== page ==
A-Rod and Teixeira went a combined 4-for-7 (.571) with a walk while the rest of the lineup went 3-for-24 (.125) with two walks. Young had an infield single, Beltran had a single to left, and John Ryan Murphy singled as well. Gardner and Chase Headley drew the walks.

Box Score, WPA Graph & Standings
Here are the box score, video highlights, and updated standings. We’ve also got a Bullpen Workload page to help you keep tabs on the relievers and an Announcer Standings pages for some still unknown reason. Here’s the win probability graph:

Source: FanGraphs

Up Next
The Yankees will look to complete the sweep on Wednesday afternoon, when Michael Pineda and Chris Young square off for the second time in 12 days. It’s a day game because the Yankees have to fly out to California for a seven-game West Coast trip starting Thursday night in Oakland.

Game 46: Build on the Blowout

(Jim McIsaac/Getty)
(Jim McIsaac/Getty)

The Yankees snapped their ugly six-game losing streak with a 14-1 blowout win over the best team in baseball yesterday afternoon. That was a game everyone needed. That sort of win is an anomaly though, especially against a club like the Royals. It’ll never be the norm.

The good news is a win like that can be major confidence booster. Hopefully it’ll springboard the club towards another extended stretch of winning. The 2015 Yankees seem to be pretty streaky — they started terribly, got crazy hot, then went cold in an instant — and it’s time for another round of winning. I hope it is, anyway. Here is Kansas City’s lineup and here is New York’s lineup:

  1. LF Brett Gardner
  2. CF Chris Young
  3. DH Alex Rodriguez
  4. 1B Mark Teixeira
  5. 3B Chase Headley
  6. RF Carlos Beltran
  7. 2B Stephen Drew
  8. C John Ryan Murphy
  9. SS Didi Gregorius
    RHP Adam Warren

It’s starting to feel like summer around here. The temperate is again in the 80s today and there are only a few clouds in the sky. Nice night for baseball. Tonight’s game will begin just after 7pm ET and you can watch live on WPIX. Enjoy.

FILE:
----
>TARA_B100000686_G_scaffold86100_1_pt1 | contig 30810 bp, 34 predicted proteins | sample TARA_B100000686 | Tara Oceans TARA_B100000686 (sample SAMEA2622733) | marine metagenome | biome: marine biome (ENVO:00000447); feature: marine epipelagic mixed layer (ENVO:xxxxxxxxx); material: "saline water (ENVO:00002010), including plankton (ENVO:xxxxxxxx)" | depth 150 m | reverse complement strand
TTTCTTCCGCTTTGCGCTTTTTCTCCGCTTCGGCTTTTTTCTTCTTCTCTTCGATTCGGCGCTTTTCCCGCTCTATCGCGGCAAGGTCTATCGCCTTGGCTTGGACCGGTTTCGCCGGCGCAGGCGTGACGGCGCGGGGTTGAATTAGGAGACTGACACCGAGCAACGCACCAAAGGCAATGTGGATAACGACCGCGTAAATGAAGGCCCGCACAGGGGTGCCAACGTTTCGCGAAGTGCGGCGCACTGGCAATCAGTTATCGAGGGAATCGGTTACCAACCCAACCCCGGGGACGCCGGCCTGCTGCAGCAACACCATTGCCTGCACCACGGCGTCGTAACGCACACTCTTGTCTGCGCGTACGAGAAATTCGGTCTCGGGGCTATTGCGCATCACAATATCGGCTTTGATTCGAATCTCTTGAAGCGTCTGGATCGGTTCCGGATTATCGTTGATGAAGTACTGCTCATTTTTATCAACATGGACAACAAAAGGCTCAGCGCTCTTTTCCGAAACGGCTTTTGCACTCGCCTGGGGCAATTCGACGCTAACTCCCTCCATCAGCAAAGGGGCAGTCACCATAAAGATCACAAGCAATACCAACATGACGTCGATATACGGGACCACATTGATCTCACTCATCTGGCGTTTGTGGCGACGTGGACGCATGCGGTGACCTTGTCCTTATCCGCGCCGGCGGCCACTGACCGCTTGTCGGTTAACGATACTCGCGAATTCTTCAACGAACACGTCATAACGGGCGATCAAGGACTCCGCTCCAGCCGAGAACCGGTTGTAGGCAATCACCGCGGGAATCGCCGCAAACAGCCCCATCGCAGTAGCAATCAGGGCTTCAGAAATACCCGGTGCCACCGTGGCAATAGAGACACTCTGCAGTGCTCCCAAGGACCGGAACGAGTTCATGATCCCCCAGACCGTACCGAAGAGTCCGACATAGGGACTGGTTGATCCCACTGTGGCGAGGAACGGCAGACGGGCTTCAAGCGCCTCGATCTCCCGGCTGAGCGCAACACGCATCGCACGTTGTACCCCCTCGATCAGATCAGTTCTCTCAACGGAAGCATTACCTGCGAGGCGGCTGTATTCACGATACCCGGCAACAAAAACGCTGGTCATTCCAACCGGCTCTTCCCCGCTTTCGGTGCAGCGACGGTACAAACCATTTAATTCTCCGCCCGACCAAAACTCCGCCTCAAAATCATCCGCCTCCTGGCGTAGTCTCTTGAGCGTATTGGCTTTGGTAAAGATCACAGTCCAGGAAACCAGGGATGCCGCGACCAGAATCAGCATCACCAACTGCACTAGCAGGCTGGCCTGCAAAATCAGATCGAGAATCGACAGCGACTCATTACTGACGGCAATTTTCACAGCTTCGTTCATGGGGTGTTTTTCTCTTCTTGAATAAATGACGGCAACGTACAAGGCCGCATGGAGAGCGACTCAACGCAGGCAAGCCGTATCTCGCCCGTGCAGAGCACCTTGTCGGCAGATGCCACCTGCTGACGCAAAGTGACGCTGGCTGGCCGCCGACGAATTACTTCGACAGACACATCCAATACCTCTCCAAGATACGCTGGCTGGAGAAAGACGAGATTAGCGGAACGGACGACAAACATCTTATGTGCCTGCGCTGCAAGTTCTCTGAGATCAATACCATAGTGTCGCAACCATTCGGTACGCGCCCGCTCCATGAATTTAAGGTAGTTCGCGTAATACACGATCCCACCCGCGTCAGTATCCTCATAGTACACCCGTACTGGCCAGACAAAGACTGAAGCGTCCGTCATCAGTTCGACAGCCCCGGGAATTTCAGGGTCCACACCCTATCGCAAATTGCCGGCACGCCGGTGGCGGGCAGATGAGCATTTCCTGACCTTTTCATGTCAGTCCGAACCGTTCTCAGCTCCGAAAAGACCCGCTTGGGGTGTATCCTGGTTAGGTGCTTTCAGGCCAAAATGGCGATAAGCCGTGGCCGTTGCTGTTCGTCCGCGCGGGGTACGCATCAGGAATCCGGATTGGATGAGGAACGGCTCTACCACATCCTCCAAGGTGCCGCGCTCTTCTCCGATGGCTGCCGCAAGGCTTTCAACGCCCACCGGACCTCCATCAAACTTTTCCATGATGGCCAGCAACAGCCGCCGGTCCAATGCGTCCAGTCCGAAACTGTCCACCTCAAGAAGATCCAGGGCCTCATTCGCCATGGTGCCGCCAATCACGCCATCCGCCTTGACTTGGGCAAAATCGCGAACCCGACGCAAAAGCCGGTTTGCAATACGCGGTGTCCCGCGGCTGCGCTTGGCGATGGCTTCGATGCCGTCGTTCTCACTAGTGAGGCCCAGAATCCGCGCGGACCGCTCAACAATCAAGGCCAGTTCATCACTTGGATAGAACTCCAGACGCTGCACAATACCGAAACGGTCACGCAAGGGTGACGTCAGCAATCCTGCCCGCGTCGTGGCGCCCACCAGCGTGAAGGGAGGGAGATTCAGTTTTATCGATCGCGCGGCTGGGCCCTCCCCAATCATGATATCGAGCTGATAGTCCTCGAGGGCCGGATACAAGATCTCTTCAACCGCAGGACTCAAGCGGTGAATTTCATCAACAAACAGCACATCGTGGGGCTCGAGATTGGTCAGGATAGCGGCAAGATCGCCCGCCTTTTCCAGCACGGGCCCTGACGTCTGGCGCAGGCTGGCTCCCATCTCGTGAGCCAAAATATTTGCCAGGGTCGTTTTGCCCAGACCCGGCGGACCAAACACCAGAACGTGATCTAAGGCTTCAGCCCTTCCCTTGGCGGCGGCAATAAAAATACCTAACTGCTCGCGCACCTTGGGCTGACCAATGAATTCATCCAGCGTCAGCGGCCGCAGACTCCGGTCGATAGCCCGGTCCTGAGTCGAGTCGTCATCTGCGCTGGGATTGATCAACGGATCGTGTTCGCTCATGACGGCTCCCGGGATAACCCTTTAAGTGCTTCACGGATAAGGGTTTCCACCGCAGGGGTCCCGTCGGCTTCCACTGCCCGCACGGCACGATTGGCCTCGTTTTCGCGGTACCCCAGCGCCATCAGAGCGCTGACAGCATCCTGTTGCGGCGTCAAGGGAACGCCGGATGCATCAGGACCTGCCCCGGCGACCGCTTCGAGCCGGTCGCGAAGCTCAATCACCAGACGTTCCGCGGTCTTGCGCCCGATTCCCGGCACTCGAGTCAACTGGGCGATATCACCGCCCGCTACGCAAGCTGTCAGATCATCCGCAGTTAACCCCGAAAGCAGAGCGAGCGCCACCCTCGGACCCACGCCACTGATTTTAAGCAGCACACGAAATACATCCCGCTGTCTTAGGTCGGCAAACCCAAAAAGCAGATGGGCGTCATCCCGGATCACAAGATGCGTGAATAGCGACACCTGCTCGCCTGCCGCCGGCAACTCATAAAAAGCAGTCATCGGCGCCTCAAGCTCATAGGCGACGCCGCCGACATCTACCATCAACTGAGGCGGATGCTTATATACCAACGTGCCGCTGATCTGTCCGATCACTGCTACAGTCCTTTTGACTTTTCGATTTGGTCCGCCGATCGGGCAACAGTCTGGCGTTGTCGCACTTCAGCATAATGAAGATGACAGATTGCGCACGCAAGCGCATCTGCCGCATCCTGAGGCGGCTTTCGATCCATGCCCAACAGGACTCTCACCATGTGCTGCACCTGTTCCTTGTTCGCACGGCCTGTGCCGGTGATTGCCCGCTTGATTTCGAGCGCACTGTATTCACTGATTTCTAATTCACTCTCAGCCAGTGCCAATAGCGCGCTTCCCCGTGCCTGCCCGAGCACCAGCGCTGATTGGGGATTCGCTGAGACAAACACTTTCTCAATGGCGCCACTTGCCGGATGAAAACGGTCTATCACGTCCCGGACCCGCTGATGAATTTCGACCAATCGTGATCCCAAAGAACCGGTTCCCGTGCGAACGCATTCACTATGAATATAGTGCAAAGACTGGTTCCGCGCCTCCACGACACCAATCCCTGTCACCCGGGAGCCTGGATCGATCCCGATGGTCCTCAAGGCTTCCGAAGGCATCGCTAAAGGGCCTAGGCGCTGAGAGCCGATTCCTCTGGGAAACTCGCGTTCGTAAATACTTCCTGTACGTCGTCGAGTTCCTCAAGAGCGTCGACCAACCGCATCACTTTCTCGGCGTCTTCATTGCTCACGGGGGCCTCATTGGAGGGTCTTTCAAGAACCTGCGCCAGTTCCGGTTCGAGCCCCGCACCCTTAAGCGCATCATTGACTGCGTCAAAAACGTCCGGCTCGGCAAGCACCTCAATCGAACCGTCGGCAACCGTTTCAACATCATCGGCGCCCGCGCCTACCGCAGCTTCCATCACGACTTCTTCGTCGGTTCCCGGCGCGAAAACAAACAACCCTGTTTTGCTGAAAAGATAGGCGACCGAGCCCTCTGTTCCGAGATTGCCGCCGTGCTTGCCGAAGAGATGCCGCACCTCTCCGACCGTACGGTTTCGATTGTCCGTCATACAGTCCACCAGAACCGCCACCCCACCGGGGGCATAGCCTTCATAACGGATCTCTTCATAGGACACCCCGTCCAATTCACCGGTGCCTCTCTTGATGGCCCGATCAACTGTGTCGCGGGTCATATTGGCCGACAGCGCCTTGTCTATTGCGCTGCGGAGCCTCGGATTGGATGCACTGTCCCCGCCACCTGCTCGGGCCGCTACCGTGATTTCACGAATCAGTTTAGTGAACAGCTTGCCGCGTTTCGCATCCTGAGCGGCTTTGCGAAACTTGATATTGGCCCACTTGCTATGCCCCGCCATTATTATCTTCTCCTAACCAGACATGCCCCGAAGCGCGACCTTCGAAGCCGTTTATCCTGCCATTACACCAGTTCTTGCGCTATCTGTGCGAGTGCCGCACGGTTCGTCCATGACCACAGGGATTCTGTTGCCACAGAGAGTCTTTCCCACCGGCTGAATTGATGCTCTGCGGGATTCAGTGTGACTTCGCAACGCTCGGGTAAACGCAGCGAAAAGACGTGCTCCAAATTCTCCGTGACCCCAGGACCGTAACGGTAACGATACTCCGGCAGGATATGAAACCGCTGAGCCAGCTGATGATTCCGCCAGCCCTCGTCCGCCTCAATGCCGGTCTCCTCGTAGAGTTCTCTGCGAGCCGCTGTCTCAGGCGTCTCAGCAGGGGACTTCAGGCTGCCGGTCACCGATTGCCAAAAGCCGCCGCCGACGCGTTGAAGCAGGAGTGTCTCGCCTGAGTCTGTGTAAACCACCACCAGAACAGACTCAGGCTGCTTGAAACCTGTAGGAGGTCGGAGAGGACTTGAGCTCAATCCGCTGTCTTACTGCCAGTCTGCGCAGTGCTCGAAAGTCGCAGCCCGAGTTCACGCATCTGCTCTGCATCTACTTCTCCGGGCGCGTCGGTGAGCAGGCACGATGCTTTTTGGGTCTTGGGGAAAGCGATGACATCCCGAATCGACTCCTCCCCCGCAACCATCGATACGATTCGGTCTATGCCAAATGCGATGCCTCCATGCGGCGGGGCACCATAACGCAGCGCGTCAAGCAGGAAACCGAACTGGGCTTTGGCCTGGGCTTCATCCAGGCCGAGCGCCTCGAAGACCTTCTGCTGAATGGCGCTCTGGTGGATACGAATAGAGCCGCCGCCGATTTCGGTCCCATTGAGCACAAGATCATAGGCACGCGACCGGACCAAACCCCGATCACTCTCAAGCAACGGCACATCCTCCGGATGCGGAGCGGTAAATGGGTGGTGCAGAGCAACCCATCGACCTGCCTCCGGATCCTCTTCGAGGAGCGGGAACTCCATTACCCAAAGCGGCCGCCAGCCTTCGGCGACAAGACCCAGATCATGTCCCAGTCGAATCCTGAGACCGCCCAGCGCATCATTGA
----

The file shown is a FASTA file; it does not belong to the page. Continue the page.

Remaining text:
Injury Update: Jacoby Ellsbury (knee) is still getting treatment and has not yet resumed any sort of baseball activity. “He’s walking around in a brace every day and doing treatment. We have not progressed past that yet,” said Joe Girardi to George King yesterday.

All-Star Voting Update: MLB released the first AL All-Star Game voting update today and boy oh boy are Royals fans stuffing the ballot box. See it here. No Yankees lead at their positions but McCann (fourth), Teixeira (third), A-Rod (third) are among the top five at their respective positions. Ellsbury (7th), Gardner (11th), and Beltran (12th) are among the top 20 outfielders. A-Rod needs more support, folks. He’s nearly a million votes behind Nelson Cruz! Here’s the ballot. The last All-Star Game without a Yankee in the starting lineup was 1999, by the way.

Start Times Updates: The Yankees announced their games on June 21st (Tigers), August 23rd (Indians), and September 27th (White Sox) will all start at 1:05pm ET. They had been listed at TBA. They’re all Sunday games, so ESPN didn’t flex them into the 8pm ET slot, basically. Hooray for that.

2015 Draft: Cody Ponce

Cody Ponce | RHP

The 21-year-old Ponce was not a big pro prospect out of high school and went undrafted in 2012. He wound up at Division II Cal State Pomona, where he spent his freshman year as a reliever (2.23 ERA in 48.1 IP) before moving into the rotation as a sophomore (2.48 ERA in 72.2 IP). Ponce has a 1.44 ERA with a 67/14 K/BB in 52.1 innings this year. He is likely to be the highest drafted player is school history, beating out Mark Wiley (46th overall in 1970).

Scouting Report